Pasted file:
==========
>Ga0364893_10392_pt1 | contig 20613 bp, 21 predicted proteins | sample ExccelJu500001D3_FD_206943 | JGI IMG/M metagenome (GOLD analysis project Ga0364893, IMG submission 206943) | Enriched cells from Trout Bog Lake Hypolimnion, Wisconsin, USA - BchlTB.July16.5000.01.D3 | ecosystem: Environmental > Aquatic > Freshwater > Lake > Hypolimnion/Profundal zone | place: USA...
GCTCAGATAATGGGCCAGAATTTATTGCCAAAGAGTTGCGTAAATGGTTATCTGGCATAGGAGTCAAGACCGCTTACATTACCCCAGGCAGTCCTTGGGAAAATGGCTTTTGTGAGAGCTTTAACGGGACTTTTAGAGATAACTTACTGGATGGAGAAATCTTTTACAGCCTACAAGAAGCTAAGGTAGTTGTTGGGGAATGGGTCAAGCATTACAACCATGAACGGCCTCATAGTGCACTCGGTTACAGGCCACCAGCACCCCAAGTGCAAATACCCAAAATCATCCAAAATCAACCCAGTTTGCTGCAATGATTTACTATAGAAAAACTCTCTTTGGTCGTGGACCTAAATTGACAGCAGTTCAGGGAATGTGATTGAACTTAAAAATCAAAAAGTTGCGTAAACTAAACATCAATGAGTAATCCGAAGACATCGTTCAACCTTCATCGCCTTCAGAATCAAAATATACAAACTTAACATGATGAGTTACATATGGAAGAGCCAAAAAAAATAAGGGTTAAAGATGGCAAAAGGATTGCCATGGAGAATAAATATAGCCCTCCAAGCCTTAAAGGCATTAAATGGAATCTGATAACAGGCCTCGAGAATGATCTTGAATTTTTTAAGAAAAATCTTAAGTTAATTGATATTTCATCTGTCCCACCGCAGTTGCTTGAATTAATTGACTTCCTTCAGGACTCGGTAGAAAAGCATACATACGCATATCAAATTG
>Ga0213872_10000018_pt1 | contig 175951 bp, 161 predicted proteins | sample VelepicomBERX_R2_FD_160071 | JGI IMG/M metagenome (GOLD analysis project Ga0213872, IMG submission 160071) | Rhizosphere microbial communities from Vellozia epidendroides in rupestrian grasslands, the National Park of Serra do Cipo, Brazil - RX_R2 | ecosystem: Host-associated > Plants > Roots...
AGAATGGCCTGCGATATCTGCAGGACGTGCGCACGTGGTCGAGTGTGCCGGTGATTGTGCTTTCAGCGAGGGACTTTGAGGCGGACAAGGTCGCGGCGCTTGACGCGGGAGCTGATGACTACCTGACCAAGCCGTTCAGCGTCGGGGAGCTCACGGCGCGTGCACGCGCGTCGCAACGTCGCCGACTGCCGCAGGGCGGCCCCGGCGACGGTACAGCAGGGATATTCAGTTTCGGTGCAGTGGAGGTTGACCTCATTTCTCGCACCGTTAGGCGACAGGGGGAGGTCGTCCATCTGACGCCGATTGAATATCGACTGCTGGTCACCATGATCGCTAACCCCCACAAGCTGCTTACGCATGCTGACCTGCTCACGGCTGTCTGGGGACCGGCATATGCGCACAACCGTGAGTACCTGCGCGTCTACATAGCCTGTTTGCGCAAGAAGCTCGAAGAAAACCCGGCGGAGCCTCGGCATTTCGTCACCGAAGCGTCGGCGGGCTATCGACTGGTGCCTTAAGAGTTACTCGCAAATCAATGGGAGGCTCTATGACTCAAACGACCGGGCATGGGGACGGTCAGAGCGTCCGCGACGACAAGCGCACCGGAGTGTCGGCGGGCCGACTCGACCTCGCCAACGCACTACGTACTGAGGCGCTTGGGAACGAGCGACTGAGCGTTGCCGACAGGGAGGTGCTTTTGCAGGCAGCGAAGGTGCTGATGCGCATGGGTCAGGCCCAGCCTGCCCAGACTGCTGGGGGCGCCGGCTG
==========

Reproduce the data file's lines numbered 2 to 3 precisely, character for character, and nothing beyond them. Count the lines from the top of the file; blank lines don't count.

GCTCAGATAATGGGCCAGAATTTATTGCCAAAGAGTTGCGTAAATGGTTATCTGGCATAGGAGTCAAGACCGCTTACATTACCCCAGGCAGTCCTTGGGAAAATGGCTTTTGTGAGAGCTTTAACGGGACTTTTAGAGATAACTTACTGGATGGAGAAATCTTTTACAGCCTACAAGAAGCTAAGGTAGTTGTTGGGGAATGGGTCAAGCATTACAACCATGAACGGCCTCATAGTGCACTCGGTTACAGGCCACCAGCACCCCAAGTGCAAATACCCAAAATCATCCAAAATCAACCCAGTTTGCTGCAATGATTTACTATAGAAAAACTCTCTTTGGTCGTGGACCTAAATTGACAGCAGTTCAGGGAATGTGATTGAACTTAAAAATCAAAAAGTTGCGTAAACTAAACATCAATGAGTAATCCGAAGACATCGTTCAACCTTCATCGCCTTCAGAATCAAAATATACAAACTTAACATGATGAGTTACATATGGAAGAGCCAAAAAAAATAAGGGTTAAAGATGGCAAAAGGATTGCCATGGAGAATAAATATAGCCCTCCAAGCCTTAAAGGCATTAAATGGAATCTGATAACAGGCCTCGAGAATGATCTTGAATTTTTTAAGAAAAATCTTAAGTTAATTGATATTTCATCTGTCCCACCGCAGTTGCTTGAATTAATTGACTTCCTTCAGGACTCGGTAGAAAAGCATACATACGCATATCAAATTG
>Ga0213872_10000018_pt1 | contig 175951 bp, 161 predicted proteins | sample VelepicomBERX_R2_FD_160071 | JGI IMG/M metagenome (GOLD analysis project Ga0213872, IMG submission 160071) | Rhizosphere microbial communities from Vellozia epidendroides in rupestrian grasslands, the National Park of Serra do Cipo, Brazil - RX_R2 | ecosystem: Host-associated > Plants > Roots...